Whangārei mayor Sheryl Mai says her council is closely watching the outcome of a legal challenge in the High Court over the future of Whangārei's $1.34 billion in Three Waters assets.
Whangārei District Council (WDC), along with South Canterbury's Timaru District Council and Waimakariri District Council, are challenging the Minister of Local Government Nanaia Mahuta and Secretary for Internal Affairs Paul James over Three Waters.
The councils are seeking an independent legal judgment around property ownership rights and interests.
A two-day hearing began in the High Court in Wellington yesterday.
The High Court declaration will have ramifications for all New Zealand councils.
At stake in the David and Goliath battle is the future of the three councils' combined $1.76 billion in ratepayer-funded Three Waters infrastructure servicing 200,000 people.
Mai said the trio was challenging the government over what 'ownership' meant in relation to Three Waters drinking water, wastewater and stormwater assets. The ownership and property rights of these assets was at stake.
A ruling in favour of what the councils say is the traditional view of 'ownership' will likely open the government up to having to pay councils compensation for their Three Waters assets.
Mai said the government's now-mandated Three Waters plans appeared based on 'ownership' that was very different from what was traditionally understood to be the meaning of this word.
She said it was the trio's view the government was expropriating council-owned water assets without conceding it was taking these assets, and without fair compensation being paid to communities for their property.
"Property rights are absolutely fundamental in New Zealand. If you've bought and paid for something, you should have reasonable control over it, and a legitimate expectation that it will not be expropriated without compensation," Mai said.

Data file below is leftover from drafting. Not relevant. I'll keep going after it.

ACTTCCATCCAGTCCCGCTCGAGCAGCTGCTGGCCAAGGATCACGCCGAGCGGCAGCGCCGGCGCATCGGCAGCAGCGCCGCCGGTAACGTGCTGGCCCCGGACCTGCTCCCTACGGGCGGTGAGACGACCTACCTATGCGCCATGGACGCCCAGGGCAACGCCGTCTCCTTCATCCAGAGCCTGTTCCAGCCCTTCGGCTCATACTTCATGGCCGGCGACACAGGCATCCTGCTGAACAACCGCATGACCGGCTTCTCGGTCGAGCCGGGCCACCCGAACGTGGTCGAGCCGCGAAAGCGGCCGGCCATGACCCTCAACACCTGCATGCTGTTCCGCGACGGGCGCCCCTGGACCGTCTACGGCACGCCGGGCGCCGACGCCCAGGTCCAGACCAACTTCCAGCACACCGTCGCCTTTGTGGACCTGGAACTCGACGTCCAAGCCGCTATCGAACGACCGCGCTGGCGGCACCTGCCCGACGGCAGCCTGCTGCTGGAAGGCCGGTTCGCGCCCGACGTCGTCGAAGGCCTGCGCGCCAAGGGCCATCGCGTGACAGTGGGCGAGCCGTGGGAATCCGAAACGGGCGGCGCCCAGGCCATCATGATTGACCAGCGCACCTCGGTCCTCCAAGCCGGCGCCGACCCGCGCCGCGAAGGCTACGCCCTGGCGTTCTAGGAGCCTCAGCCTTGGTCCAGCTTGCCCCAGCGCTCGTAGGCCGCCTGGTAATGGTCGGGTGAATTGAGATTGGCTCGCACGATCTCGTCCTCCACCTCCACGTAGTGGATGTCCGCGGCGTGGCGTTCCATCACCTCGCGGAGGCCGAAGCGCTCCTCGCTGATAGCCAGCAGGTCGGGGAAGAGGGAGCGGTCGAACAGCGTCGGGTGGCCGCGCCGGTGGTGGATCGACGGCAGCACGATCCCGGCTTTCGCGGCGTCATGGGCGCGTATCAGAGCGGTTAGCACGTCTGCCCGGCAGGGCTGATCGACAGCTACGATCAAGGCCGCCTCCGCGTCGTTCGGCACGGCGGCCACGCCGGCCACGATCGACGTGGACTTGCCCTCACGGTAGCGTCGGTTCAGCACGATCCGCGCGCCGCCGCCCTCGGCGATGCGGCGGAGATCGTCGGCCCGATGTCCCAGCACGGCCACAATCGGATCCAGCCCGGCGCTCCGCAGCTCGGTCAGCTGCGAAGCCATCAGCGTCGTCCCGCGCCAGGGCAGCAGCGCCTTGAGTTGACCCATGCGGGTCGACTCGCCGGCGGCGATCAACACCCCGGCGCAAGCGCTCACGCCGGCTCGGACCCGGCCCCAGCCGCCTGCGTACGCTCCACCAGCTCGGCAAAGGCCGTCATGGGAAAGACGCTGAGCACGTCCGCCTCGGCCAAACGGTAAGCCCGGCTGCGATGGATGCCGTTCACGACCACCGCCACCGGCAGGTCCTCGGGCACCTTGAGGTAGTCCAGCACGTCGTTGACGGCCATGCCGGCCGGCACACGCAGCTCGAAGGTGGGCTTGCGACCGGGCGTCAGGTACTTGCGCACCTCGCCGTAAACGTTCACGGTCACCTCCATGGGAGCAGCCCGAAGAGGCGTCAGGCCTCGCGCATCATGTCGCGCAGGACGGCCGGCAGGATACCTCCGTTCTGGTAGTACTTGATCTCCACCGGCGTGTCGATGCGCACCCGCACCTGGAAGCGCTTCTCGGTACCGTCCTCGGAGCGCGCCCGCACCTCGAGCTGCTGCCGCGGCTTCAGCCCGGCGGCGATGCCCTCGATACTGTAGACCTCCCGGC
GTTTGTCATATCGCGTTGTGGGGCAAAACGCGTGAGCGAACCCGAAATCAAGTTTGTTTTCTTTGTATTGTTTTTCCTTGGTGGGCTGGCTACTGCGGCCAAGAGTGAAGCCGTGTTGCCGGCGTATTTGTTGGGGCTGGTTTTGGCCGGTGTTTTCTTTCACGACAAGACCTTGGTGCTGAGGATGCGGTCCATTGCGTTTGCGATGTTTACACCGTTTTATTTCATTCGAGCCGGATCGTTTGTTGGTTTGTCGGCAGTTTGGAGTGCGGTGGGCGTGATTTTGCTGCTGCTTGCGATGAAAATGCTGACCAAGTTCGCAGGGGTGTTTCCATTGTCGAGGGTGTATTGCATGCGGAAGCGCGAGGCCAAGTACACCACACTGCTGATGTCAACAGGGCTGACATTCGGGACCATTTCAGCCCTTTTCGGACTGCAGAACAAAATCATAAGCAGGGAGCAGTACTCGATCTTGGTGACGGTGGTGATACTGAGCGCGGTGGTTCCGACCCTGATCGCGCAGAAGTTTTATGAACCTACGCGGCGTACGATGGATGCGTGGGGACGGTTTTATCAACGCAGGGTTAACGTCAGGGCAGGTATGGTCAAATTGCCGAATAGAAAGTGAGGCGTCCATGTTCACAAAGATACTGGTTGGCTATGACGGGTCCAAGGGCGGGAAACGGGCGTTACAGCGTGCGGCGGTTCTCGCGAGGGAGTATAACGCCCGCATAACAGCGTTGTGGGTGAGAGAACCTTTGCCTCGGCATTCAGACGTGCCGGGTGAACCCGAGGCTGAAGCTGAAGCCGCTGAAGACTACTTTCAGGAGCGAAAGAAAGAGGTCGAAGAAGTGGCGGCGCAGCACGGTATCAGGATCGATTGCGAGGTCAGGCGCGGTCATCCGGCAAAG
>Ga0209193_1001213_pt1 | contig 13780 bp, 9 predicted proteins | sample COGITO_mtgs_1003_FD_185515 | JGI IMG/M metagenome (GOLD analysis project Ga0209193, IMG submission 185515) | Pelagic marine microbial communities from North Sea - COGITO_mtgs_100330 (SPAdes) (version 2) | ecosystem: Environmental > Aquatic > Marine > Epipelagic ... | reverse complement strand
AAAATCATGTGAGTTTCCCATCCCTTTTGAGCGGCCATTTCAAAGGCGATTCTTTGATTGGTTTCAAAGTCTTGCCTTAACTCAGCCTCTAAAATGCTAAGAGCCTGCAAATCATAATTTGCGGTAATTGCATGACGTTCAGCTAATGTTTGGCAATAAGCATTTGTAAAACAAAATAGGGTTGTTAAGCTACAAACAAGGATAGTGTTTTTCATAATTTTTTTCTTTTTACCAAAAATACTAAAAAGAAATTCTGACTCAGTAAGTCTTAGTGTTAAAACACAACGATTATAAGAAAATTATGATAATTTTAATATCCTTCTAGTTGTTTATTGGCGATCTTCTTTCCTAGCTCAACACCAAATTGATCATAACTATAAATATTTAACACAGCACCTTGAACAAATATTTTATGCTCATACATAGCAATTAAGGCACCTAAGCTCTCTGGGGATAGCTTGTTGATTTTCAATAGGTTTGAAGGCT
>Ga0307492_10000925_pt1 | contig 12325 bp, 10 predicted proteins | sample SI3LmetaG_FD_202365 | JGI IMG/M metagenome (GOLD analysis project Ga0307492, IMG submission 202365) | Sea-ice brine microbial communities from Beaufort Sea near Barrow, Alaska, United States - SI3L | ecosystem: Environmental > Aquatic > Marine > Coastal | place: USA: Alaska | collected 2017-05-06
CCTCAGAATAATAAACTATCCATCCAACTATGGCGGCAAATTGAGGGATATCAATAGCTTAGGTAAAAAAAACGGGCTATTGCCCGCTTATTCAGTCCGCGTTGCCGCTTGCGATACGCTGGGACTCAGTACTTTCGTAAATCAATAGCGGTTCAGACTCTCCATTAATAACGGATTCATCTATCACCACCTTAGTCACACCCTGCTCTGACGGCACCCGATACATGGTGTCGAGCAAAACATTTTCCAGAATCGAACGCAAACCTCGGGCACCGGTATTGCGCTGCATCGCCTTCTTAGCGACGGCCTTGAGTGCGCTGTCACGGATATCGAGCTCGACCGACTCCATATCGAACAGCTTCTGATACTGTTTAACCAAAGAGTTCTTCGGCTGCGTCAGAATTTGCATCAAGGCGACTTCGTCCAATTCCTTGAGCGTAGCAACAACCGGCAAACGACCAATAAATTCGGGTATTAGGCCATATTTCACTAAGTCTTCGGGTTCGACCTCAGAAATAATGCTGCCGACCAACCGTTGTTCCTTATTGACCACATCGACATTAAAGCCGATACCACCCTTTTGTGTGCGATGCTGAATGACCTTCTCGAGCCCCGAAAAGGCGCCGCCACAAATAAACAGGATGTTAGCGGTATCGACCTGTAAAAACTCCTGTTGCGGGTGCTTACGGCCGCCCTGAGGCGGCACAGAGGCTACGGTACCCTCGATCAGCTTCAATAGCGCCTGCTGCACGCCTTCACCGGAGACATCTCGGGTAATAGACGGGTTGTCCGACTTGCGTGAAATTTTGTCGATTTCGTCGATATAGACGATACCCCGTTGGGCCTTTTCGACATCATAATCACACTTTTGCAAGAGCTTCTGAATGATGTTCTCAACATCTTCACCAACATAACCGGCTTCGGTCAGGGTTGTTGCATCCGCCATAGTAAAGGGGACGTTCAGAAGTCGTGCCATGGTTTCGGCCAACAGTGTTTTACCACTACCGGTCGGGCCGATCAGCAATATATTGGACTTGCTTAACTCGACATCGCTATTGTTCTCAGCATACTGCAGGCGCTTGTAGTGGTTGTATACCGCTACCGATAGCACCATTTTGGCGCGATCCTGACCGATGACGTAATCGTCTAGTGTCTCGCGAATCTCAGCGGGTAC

"As owners on behalf of the community of this critical infrastructure we want to ensure that any future changes respect these basic rights."
Mai said the case could have serious ramifications for all property owners.
"If this goes unchallenged, the simple line to draw is that if the government can single-handedly redefine ownership of Three Waters infrastructure in this manner – then where else could it apply these concepts. Could roads or port companies be next."
She said concerns being highlighted in the High Court case were based on basic and fundamental rights most New Zealanders would take for granted. They would normally not even be up for discussion or a source of contention.
Mai said the government's Three Waters asset shift was undermining basic property rights, setting a risky precedent for New Zealand.
"We don't believe that concepts such as collective ownership with no control of assets and 'shares' that don't deliver any of the usual rights or obligations that go with equity ownership are in line with existing property rights and laws," Mai said.
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